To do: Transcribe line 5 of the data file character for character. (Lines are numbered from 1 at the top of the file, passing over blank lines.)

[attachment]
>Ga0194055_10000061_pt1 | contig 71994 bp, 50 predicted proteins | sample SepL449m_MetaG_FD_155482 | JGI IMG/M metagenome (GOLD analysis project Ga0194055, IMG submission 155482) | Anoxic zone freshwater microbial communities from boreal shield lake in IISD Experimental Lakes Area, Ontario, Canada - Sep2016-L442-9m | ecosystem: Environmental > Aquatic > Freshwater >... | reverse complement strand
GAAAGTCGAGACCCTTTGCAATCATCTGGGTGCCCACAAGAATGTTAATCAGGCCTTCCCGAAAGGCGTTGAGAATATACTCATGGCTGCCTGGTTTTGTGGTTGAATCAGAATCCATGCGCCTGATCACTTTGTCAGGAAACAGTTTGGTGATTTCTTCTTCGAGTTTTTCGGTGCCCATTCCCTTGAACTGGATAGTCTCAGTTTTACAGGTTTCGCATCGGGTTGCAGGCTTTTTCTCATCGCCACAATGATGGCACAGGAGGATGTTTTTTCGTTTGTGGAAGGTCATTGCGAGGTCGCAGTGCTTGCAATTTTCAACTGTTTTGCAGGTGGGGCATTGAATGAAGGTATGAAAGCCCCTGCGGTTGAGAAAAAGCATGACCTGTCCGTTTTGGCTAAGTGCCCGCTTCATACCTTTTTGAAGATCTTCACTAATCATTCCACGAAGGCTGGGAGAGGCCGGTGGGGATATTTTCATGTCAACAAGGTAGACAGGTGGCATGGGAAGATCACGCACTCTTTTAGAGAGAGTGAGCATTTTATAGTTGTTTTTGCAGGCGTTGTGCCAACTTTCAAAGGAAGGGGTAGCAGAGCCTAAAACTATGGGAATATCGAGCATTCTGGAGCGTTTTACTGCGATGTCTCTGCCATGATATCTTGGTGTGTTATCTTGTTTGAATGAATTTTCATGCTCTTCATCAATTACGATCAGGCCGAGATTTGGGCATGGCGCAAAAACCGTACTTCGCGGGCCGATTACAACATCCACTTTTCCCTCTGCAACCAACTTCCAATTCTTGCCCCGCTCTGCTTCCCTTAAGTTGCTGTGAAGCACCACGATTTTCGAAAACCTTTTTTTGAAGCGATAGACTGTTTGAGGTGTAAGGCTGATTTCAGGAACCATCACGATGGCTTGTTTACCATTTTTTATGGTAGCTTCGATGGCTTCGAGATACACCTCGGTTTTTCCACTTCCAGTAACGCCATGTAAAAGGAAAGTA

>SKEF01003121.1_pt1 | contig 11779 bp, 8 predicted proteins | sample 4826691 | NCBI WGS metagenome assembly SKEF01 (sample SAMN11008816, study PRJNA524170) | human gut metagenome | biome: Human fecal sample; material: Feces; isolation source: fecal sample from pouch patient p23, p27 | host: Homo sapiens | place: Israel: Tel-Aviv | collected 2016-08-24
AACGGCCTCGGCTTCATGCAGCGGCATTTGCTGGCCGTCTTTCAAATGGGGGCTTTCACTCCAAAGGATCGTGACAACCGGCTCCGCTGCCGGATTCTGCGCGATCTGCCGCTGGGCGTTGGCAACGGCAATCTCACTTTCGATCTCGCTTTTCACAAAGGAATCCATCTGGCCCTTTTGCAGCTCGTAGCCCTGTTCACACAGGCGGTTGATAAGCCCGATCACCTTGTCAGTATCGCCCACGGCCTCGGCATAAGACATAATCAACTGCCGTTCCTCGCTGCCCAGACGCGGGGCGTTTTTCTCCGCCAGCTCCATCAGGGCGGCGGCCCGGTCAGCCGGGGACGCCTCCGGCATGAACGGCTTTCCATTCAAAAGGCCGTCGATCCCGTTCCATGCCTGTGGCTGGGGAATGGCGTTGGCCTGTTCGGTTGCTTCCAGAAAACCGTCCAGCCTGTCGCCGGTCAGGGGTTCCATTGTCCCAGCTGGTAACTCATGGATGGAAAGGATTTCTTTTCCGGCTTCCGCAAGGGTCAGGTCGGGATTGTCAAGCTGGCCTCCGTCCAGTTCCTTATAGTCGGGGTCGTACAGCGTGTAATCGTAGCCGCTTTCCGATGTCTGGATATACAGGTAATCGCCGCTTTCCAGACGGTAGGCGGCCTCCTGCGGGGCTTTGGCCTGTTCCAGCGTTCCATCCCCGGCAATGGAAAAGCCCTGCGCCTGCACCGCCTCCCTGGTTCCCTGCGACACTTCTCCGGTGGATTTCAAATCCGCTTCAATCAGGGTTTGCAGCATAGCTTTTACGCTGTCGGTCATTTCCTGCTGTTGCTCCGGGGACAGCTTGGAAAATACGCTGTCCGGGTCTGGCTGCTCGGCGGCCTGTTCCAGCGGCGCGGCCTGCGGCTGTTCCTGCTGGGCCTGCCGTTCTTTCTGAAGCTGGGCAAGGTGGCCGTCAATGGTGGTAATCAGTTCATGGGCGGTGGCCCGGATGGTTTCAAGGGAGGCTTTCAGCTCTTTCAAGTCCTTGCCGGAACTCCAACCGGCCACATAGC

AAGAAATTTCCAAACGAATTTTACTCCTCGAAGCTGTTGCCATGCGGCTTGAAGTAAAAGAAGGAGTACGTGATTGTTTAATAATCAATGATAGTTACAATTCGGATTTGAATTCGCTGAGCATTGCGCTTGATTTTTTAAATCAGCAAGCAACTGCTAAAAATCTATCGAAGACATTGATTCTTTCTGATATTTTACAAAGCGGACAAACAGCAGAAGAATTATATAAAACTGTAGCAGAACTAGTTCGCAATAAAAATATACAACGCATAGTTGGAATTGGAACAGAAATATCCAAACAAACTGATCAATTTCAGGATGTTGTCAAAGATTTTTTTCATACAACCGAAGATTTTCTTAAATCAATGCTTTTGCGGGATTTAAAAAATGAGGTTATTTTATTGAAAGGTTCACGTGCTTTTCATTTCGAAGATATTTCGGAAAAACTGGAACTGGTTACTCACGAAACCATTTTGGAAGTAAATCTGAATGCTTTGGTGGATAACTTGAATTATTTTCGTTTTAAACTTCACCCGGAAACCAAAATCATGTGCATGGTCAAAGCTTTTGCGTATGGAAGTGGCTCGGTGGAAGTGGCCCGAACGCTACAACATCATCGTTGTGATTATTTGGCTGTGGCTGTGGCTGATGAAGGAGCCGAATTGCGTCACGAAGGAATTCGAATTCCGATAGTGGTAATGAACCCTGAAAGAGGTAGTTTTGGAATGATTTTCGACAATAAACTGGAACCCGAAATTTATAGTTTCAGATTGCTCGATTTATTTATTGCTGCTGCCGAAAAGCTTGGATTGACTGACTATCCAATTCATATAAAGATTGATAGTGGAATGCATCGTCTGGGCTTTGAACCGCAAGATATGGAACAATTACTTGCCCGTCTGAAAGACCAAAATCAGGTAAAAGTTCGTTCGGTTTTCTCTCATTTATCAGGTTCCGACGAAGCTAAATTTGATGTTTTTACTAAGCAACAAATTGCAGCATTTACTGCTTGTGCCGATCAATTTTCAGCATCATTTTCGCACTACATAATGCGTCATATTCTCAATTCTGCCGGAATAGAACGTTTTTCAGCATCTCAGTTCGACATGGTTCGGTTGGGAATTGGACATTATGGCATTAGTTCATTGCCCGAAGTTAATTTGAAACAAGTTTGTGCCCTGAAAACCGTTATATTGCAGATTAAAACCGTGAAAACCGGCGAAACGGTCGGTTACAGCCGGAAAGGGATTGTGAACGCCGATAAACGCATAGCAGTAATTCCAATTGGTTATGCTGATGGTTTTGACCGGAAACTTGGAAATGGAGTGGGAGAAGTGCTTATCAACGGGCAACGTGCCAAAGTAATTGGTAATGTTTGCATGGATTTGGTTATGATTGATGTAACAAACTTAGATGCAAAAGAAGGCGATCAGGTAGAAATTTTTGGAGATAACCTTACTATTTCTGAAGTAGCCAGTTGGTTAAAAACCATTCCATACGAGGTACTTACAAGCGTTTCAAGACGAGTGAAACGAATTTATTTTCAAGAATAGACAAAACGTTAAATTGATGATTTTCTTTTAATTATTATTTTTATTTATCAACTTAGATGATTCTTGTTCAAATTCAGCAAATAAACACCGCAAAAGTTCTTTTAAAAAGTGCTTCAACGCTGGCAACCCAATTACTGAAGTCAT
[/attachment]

AAGAAATTTCCAAACGAATTTTACTCCTCGAAGCTGTTGCCATGCGGCTTGAAGTAAAAGAAGGAGTACGTGATTGTTTAATAATCAATGATAGTTACAATTCGGATTTGAATTCGCTGAGCATTGCGCTTGATTTTTTAAATCAGCAAGCAACTGCTAAAAATCTATCGAAGACATTGATTCTTTCTGATATTTTACAAAGCGGACAAACAGCAGAAGAATTATATAAAACTGTAGCAGAACTAGTTCGCAATAAAAATATACAACGCATAGTTGGAATTGGAACAGAAATATCCAAACAAACTGATCAATTTCAGGATGTTGTCAAAGATTTTTTTCATACAACCGAAGATTTTCTTAAATCAATGCTTTTGCGGGATTTAAAAAATGAGGTTATTTTATTGAAAGGTTCACGTGCTTTTCATTTCGAAGATATTTCGGAAAAACTGGAACTGGTTACTCACGAAACCATTTTGGAAGTAAATCTGAATGCTTTGGTGGATAACTTGAATTATTTTCGTTTTAAACTTCACCCGGAAACCAAAATCATGTGCATGGTCAAAGCTTTTGCGTATGGAAGTGGCTCGGTGGAAGTGGCCCGAACGCTACAACATCATCGTTGTGATTATTTGGCTGTGGCTGTGGCTGATGAAGGAGCCGAATTGCGTCACGAAGGAATTCGAATTCCGATAGTGGTAATGAACCCTGAAAGAGGTAGTTTTGGAATGATTTTCGACAATAAACTGGAACCCGAAATTTATAGTTTCAGATTGCTCGATTTATTTATTGCTGCTGCCGAAAAGCTTGGATTGACTGACTATCCAATTCATATAAAGATTGATAGTGGAATGCATCGTCTGGGCTTTGAACCGCAAGATATGGAACAATTACTTGCCCGTCTGAAAGACCAAAATCAGGTAAAAGTTCGTTCGGTTTTCTCTCATTTATCAGGTTCCGACGAAGCTAAATTTGATGTTTTTACTAAGCAACAAATTGCAGCATTTACTGCTTGTGCCGATCAATTTTCAGCATCATTTTCGCACTACATAATGCGTCATATTCTCAATTCTGCCGGAATAGAACGTTTTTCAGCATCTCAGTTCGACATGGTTCGGTTGGGAATTGGACATTATGGCATTAGTTCATTGCCCGAAGTTAATTTGAAACAAGTTTGTGCCCTGAAAACCGTTATATTGCAGATTAAAACCGTGAAAACCGGCGAAACGGTCGGTTACAGCCGGAAAGGGATTGTGAACGCCGATAAACGCATAGCAGTAATTCCAATTGGTTATGCTGATGGTTTTGACCGGAAACTTGGAAATGGAGTGGGAGAAGTGCTTATCAACGGGCAACGTGCCAAAGTAATTGGTAATGTTTGCATGGATTTGGTTATGATTGATGTAACAAACTTAGATGCAAAAGAAGGCGATCAGGTAGAAATTTTTGGAGATAACCTTACTATTTCTGAAGTAGCCAGTTGGTTAAAAACCATTCCATACGAGGTACTTACAAGCGTTTCAAGACGAGTGAAACGAATTTATTTTCAAGAATAGACAAAACGTTAAATTGATGATTTTCTTTTAATTATTATTTTTATTTATCAACTTAGATGATTCTTGTTCAAATTCAGCAAATAAACACCGCAAAAGTTCTTTTAAAAAGTGCTTCAACGCTGGCAACCCAATTACTGAAGTCAT